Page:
Nico Selves – Etcétera
From Nico Selves – La Libretá
Self-released, 2019, Uruguay
Though I like to approach pop music history in a vertical way – and by « vertical » I mean genealogical (who influences who) – my musical knowledge tends to unfold in my brain in a horizontal way. It fills territories on a mental map that imperfectly match the colorful spots on the planispheres that were hanging on the wall in elementary school. Some of these territories are like far-off countries I know little about, others seem familiar, like lands that I would have paced long enough to know their boundaries and their musical shades.
That’s how I feel about this musical land I might call “psychedelic/progressive Amazonian jazz-rock”, something in-between the boldest MPB and some wild 1970’s psychedelic rock that seems to me as if it has been recording in the Amazonia. Its most famous representatives would be Hermeto Pascoal, Uakti, and, perhaps Ney Matogrosso’s early recordings.
My relative knowledge of this musical universe did not prevent myself from feeling like I’ve been run over by a truck – or a coach filled with musicians and loads of instruments – when I first heard Nico Selves’s record. I should have known better : how many times have I been flabbergasted by this or this blue note record or techno 12” that sounded like the missing piece of a jigsaw puzzle I thought was complete.
La Libretá confirms that this secret line of Amazonian psychedelism never died out. The filiation with Hermeto Pascoal is blatant: it shares his taste for playful melodies, games, musical and vocal exchanges between the musicians. La Libretá also shares with many Pascoal’s records this “troupe” vibe. It reminds me of this amazing YouTube clip in which Hermeto and his musicians bathe themselves in a lake, play the flute, bottle whistle and exhale in the water.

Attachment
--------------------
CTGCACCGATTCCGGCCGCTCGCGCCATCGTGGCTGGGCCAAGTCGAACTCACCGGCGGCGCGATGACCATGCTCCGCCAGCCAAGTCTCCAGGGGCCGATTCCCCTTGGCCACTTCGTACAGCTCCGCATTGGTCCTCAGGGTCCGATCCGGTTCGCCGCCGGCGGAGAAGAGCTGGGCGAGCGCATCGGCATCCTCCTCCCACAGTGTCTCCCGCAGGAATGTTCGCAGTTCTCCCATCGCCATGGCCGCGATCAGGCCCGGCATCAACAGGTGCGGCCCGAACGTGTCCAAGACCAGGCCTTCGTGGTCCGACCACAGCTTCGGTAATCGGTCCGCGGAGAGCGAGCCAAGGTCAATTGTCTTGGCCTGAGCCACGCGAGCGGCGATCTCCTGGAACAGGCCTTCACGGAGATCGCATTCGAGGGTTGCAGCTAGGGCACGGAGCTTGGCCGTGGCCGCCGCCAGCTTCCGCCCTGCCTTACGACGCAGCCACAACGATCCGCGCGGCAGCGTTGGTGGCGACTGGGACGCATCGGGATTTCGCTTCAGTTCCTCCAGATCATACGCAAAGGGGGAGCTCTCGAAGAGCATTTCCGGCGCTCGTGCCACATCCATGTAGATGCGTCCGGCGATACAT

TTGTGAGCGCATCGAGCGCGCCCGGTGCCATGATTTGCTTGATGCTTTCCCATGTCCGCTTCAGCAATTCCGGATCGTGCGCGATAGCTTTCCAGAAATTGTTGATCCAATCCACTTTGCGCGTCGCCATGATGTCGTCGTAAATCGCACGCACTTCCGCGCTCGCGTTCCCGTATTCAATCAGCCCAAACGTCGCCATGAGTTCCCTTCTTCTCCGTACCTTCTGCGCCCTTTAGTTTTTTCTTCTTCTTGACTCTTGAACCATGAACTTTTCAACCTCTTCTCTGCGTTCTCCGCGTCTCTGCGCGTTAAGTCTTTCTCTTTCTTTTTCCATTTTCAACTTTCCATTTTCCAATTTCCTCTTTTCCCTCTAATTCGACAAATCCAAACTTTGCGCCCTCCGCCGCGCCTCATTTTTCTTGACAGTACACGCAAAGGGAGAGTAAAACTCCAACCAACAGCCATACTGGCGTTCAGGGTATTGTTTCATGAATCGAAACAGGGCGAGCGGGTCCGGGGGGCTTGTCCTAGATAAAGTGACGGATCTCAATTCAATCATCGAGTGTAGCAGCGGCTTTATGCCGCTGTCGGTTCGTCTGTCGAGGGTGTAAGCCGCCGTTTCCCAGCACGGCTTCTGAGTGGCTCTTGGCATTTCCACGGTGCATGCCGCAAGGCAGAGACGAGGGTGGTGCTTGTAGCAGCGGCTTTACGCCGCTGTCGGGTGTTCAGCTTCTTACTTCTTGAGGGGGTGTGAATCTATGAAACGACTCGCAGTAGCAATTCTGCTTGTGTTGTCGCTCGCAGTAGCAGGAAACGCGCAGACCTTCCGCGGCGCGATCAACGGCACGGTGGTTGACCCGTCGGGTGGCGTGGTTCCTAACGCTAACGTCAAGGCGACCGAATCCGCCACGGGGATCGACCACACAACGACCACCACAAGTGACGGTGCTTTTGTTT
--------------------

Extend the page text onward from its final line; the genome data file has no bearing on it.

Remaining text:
One thing that’s fascinating about La Libretá is the way it effortlessly goes from one very complexly produced song (like the intro and its backward effects) to a tune like “Que hay ?” that sounds as if it were recorded during a rehearsal session. It definitely is a very heterogeneous whole in the best possible way. All of the many musical ideas on the record sounds good to me, and even genuinely surprised me: for example, I wasn’t expecting to hear vocal harmonies that sounded as if they were lifted from a Take 6’s song on “Tu son cristalino”, nor was I expecting the next song to be a beatboxing tune…
There’s something truly miraculous in the way the Uruguayan musician channels all these disparate musical ideas seamlessly, leading them with a voice that is both strong and frail, warm and piercing. I won’t even bother to talk about the blatant virtuosity of all the musicians. The album reaches a climax near its end with “Etcétera”, one of the genre’s most beautiful song – though I’m not sure what genre I’m talking about.